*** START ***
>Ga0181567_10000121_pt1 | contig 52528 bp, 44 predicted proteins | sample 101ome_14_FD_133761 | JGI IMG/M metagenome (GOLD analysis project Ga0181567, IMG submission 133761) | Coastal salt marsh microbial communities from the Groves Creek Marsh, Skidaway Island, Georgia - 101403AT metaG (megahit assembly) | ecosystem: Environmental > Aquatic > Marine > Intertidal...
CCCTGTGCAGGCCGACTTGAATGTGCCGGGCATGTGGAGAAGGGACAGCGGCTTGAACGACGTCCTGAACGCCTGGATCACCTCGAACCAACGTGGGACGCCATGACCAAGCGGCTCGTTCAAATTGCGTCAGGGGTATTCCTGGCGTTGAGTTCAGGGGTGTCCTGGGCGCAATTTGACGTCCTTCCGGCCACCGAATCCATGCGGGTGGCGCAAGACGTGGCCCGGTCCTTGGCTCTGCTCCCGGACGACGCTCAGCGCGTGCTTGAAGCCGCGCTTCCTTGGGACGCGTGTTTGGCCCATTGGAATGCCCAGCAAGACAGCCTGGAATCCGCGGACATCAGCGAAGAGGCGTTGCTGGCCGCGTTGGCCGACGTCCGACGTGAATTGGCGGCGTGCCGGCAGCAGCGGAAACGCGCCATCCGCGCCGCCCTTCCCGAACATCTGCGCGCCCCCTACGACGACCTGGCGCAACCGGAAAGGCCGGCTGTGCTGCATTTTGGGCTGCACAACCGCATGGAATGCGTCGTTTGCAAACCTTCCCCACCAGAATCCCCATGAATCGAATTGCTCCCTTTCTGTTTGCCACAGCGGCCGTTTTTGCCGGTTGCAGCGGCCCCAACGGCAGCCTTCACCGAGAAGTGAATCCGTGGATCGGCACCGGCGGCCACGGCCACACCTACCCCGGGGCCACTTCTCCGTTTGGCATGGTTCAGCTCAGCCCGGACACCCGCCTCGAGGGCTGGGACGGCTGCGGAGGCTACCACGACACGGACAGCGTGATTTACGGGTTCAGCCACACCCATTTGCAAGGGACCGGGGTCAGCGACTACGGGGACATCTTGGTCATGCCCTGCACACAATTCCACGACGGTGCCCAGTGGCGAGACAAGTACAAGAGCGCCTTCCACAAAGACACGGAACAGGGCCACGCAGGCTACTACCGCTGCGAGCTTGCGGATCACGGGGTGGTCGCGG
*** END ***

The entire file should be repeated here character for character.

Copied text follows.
>Ga0181567_10000121_pt1 | contig 52528 bp, 44 predicted proteins | sample 101ome_14_FD_133761 | JGI IMG/M metagenome (GOLD analysis project Ga0181567, IMG submission 133761) | Coastal salt marsh microbial communities from the Groves Creek Marsh, Skidaway Island, Georgia - 101403AT metaG (megahit assembly) | ecosystem: Environmental > Aquatic > Marine > Intertidal...
CCCTGTGCAGGCCGACTTGAATGTGCCGGGCATGTGGAGAAGGGACAGCGGCTTGAACGACGTCCTGAACGCCTGGATCACCTCGAACCAACGTGGGACGCCATGACCAAGCGGCTCGTTCAAATTGCGTCAGGGGTATTCCTGGCGTTGAGTTCAGGGGTGTCCTGGGCGCAATTTGACGTCCTTCCGGCCACCGAATCCATGCGGGTGGCGCAAGACGTGGCCCGGTCCTTGGCTCTGCTCCCGGACGACGCTCAGCGCGTGCTTGAAGCCGCGCTTCCTTGGGACGCGTGTTTGGCCCATTGGAATGCCCAGCAAGACAGCCTGGAATCCGCGGACATCAGCGAAGAGGCGTTGCTGGCCGCGTTGGCCGACGTCCGACGTGAATTGGCGGCGTGCCGGCAGCAGCGGAAACGCGCCATCCGCGCCGCCCTTCCCGAACATCTGCGCGCCCCCTACGACGACCTGGCGCAACCGGAAAGGCCGGCTGTGCTGCATTTTGGGCTGCACAACCGCATGGAATGCGTCGTTTGCAAACCTTCCCCACCAGAATCCCCATGAATCGAATTGCTCCCTTTCTGTTTGCCACAGCGGCCGTTTTTGCCGGTTGCAGCGGCCCCAACGGCAGCCTTCACCGAGAAGTGAATCCGTGGATCGGCACCGGCGGCCACGGCCACACCTACCCCGGGGCCACTTCTCCGTTTGGCATGGTTCAGCTCAGCCCGGACACCCGCCTCGAGGGCTGGGACGGCTGCGGAGGCTACCACGACACGGACAGCGTGATTTACGGGTTCAGCCACACCCATTTGCAAGGGACCGGGGTCAGCGACTACGGGGACATCTTGGTCATGCCCTGCACACAATTCCACGACGGTGCCCAGTGGCGAGACAAGTACAAGAGCGCCTTCCACAAAGACACGGAACAGGGCCACGCAGGCTACTACCGCTGCGAGCTTGCGGATCACGGGGTGGTCGCGG